Tis the season to be jolly, but, we address a slightly more morose topic for a reason. Divorce Day will soon be upon us once again. It is the first working Monday of every year and gets its name due to a surge in divorce applications.
We’ve all probably heard of a pre-nuptial agreement, but what about the lesser-known post-nup? What exactly is it and why are more people looking to write them?
It may seem a strange sentiment, but this time of year actually sees the highest number of divorces than any other time of the year. Dubbed “divorce day” by many of us in the legal profession, January 7 2019 is the first working Monday after Christmas. It is also predicted to be the day we see a predicted spike in the number of divorces – but maybe there is something we can do about that.
We are probably all guilty of it, but, seeing as it is divorce season, perhaps now is the best time to be thinking about some of the things we do that cause unnecessary bitterness.
Whilst the fun and festivities come around, a number of people can find the effects of debt and stress finally take their toll. It is one of many reasons why this time of year, we often term as Divorce Season. However, there could be a solution to marriage breakdown and over the years I have certainly seen some of the simplest remedies become the most effective.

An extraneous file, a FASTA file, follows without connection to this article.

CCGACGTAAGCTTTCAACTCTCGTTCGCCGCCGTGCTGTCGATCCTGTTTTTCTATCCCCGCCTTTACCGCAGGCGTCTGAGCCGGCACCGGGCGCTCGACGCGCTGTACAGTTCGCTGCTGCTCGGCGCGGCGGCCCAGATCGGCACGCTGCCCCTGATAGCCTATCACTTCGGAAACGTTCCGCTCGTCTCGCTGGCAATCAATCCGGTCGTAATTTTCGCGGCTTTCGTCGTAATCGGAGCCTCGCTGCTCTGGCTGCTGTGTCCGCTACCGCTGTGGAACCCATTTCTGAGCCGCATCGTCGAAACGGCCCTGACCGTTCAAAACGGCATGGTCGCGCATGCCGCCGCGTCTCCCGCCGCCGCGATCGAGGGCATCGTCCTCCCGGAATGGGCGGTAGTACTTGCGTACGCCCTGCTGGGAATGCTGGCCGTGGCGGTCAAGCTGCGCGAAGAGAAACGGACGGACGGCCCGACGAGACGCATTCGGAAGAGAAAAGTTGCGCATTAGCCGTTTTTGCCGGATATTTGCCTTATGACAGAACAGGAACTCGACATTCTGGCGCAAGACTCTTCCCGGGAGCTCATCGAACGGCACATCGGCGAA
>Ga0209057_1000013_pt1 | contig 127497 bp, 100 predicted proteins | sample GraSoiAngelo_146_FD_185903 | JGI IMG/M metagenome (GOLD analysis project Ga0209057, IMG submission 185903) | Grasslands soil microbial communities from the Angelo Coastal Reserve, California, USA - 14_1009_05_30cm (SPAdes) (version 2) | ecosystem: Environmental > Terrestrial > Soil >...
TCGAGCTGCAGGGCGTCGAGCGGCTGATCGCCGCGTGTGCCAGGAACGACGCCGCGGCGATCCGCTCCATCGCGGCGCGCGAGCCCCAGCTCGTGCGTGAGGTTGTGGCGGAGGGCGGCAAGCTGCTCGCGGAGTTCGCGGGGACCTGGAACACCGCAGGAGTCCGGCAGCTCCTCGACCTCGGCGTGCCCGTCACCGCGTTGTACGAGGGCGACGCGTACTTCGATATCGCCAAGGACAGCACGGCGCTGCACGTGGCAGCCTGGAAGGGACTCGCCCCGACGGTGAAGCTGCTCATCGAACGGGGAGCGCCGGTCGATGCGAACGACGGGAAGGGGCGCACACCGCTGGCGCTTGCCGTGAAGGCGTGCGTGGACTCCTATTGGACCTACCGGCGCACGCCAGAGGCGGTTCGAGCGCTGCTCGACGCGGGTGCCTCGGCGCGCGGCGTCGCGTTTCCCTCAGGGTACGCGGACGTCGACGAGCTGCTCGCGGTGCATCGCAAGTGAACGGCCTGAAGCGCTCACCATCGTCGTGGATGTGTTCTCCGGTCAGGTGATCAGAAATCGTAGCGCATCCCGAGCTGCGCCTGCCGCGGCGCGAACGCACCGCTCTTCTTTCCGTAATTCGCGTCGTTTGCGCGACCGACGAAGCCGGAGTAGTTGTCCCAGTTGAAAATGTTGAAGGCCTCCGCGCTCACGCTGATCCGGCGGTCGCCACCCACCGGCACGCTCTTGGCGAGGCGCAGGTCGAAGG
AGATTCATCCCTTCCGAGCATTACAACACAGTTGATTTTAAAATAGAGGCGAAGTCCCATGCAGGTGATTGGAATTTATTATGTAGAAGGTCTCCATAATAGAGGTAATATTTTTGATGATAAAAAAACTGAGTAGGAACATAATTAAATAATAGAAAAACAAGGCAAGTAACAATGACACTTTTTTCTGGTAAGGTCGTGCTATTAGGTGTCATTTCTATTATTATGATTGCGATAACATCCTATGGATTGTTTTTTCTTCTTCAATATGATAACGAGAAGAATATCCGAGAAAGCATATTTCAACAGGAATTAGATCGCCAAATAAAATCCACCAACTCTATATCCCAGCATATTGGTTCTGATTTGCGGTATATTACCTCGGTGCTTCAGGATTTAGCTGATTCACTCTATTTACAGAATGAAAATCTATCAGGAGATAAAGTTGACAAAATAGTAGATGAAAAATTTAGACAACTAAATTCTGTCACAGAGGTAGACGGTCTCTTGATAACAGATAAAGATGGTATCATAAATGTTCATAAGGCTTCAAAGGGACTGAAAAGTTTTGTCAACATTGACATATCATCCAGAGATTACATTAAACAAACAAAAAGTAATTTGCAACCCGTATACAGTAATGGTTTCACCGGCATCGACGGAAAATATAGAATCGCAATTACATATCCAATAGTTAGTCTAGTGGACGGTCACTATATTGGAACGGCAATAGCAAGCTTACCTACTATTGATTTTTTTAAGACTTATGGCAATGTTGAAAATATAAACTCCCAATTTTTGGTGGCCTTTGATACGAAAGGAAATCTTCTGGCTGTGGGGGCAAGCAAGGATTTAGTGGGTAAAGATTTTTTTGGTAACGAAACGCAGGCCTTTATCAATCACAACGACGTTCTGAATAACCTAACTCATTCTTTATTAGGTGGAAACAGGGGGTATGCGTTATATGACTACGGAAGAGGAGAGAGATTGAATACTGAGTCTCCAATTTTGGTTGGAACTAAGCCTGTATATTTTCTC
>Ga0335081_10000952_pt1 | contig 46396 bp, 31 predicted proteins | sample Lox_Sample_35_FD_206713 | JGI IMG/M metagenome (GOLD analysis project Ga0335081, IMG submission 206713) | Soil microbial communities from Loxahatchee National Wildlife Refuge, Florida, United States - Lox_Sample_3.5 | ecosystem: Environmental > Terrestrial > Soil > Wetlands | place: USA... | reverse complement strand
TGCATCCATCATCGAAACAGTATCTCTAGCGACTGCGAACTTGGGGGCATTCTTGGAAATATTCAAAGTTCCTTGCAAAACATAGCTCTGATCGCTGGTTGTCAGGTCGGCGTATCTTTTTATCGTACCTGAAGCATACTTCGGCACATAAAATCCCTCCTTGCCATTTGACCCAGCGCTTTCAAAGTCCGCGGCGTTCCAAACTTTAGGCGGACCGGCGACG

This week is Good Divorce Week, aptly named as a way of raising awareness of the wider impact a separation can bring, particularly for children. Whilst divorce is always difficult, a number of studies have revealed the long-term serious impact on children, specifically around the conflict a divorce brings. Good Divorce Week aims to address the issues affecting children and how separating couples can mitigate any complications by providing practical help and support.